You say delicious, I say disgusting
I've always wondered why we love certain foods and turn up our noses at others. When I began dating my husband, Duane, he told me he didn't like hot cocoa. In fact, he hated it. He didn't even want to be in the same room with the beverage, hot or cold. This was quite a shock. Chocolate is one of my favorite food groups. I realized I'd have to let go of some of my romantic fantasies if I stuck with this guy. We would never sit in front of a blazing fire enjoying mugs of hot cocoa together. Ever.
In spite of this incongruity, Duane and I have been happily married for many years. He was deeply touched one year when I gave him an anniversary card that read, "I love you more than chocolate." Of course I do! But he appreciated the reassurance.
Duane also had to compromise on favorite foods he couldn't share with me. The first time his family introduced me to their Dutch family treat of grilled cheese on raisin bread, I recoiled. Raisin bread was for breakfast, not lunch or supper. And it should be toasted, not grilled. "But it's so good!" Duane said. "Try a bite."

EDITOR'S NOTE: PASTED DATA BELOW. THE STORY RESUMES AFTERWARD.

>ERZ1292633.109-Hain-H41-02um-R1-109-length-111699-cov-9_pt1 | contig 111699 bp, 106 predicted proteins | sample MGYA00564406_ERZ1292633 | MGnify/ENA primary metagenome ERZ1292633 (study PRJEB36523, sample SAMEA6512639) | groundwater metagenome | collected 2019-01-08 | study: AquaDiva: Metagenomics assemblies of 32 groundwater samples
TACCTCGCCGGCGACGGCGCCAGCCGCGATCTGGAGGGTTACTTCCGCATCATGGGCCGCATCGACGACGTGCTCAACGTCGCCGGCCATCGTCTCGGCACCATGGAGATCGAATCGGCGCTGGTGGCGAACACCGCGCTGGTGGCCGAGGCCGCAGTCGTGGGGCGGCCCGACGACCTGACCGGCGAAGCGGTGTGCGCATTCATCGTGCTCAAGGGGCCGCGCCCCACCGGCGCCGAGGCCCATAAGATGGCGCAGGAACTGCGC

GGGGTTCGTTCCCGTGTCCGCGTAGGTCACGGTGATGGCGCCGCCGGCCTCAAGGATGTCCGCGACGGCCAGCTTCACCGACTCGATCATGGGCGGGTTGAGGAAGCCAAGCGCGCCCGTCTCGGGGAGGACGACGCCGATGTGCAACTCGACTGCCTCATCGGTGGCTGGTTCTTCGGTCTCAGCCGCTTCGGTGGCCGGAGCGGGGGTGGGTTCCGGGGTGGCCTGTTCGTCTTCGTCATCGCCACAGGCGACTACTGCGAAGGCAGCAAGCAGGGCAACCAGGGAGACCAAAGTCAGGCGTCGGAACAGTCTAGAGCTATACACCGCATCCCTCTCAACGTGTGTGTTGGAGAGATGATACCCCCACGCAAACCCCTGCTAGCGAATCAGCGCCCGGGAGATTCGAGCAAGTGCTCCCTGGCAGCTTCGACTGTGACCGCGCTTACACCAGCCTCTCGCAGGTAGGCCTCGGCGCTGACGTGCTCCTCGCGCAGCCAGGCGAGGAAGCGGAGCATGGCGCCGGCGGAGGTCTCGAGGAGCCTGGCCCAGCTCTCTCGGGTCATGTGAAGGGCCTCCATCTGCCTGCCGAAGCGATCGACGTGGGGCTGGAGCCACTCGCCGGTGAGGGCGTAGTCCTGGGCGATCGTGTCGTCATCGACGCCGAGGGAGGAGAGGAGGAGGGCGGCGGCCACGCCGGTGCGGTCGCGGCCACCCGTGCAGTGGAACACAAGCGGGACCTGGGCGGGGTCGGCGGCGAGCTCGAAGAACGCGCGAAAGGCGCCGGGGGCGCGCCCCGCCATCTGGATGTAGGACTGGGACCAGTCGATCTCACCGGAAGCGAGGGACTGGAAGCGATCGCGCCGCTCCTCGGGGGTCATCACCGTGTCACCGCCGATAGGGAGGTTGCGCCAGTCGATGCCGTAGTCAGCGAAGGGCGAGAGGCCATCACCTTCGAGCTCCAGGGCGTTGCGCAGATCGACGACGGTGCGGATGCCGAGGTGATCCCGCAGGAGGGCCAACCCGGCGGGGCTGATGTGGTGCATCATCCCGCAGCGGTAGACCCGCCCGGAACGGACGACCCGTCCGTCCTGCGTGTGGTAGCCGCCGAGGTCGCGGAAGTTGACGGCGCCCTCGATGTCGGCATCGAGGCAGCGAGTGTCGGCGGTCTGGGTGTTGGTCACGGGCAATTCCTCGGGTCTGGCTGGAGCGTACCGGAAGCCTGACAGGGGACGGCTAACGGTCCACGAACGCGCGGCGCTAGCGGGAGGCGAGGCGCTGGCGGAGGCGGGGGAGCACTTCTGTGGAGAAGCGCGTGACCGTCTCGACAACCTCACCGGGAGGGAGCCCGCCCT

I tried a small bite and managed to swallow it, but it tasted as awful as I imagined it would. I've never eaten one of those sandwiches again. Poor Duane. We have never sat in front of a blazing fire eating grilled cheese and raisin-bread sandwiches together.
Duane faced his greatest challenge when he introduced me to his favorite breakfast dish, a cereal concoction he invented as a child and appropriately named "Glop." He's never convinced me to try even one bite of it. He begins with a bowl of cooked Cream of Wheat and sprinkles a little brown sugar on top. Perfectly normal and delicious. But then he stirs in a heaping spoonful of peanut butter and a handful of Grape-Nuts, and melts a pat of butter over the whole sticky mess. Then he actually eats it.
When he introduced this dish to our first two daughters as toddlers, they took my cue and said, "Ewww!" Our third daughter, however, was intrigued and was soon asking for her own bowl. She pronounced it yummy. My husband still offers me a spoonful once in awhile, certain that if I try one bite, I'll be convinced. It hasn't worked yet. In fact, I'm quite sure we'll never sit in front of a blazing fire eating bowls of Glop together. Unless, of course, he agrees to drink hot cocoa, too. Wouldn't that be romantic?